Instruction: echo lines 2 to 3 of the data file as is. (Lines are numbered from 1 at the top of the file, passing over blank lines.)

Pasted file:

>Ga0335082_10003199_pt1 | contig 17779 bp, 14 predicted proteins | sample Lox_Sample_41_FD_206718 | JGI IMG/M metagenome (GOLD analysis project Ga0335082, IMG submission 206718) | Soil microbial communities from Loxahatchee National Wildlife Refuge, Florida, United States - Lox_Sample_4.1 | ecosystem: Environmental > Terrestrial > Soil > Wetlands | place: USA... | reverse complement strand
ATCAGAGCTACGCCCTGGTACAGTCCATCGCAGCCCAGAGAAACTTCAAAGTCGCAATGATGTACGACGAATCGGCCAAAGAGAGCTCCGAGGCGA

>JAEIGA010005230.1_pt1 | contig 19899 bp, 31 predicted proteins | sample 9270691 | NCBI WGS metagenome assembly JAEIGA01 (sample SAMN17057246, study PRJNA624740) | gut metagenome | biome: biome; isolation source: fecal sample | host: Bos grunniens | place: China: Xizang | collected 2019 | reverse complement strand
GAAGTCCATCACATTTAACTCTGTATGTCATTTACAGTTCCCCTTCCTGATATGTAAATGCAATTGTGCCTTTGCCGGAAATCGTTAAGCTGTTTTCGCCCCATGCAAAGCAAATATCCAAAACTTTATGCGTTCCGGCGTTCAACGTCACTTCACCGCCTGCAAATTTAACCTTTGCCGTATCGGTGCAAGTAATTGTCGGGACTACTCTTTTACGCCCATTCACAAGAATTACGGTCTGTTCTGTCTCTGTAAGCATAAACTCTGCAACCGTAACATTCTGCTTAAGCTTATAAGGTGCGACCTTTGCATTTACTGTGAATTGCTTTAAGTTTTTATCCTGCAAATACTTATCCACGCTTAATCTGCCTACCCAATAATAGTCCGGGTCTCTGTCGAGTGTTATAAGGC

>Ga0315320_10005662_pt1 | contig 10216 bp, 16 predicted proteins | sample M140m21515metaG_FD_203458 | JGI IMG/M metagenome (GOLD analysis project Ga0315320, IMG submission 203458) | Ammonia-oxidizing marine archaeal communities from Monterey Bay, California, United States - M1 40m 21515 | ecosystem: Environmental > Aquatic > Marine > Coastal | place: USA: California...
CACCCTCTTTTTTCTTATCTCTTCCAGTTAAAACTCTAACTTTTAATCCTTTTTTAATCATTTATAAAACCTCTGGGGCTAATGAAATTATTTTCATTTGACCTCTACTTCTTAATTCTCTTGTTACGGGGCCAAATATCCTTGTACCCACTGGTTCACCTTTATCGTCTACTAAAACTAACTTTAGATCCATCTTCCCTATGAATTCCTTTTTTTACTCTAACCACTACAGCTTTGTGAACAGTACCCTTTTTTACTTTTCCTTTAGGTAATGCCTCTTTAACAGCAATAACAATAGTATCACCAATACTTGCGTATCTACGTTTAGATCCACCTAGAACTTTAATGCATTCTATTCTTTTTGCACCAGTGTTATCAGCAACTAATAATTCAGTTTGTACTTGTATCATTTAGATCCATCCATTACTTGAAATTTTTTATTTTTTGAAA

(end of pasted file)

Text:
ATCAGAGCTACGCCCTGGTACAGTCCATCGCAGCCCAGAGAAACTTCAAAGTCGCAATGATGTACGACGAATCGGCCAAAGAGAGCTCCGAGGCGA

>JAEIGA010005230.1_pt1 | contig 19899 bp, 31 predicted proteins | sample 9270691 | NCBI WGS metagenome assembly JAEIGA01 (sample SAMN17057246, study PRJNA624740) | gut metagenome | biome: biome; isolation source: fecal sample | host: Bos grunniens | place: China: Xizang | collected 2019 | reverse complement strand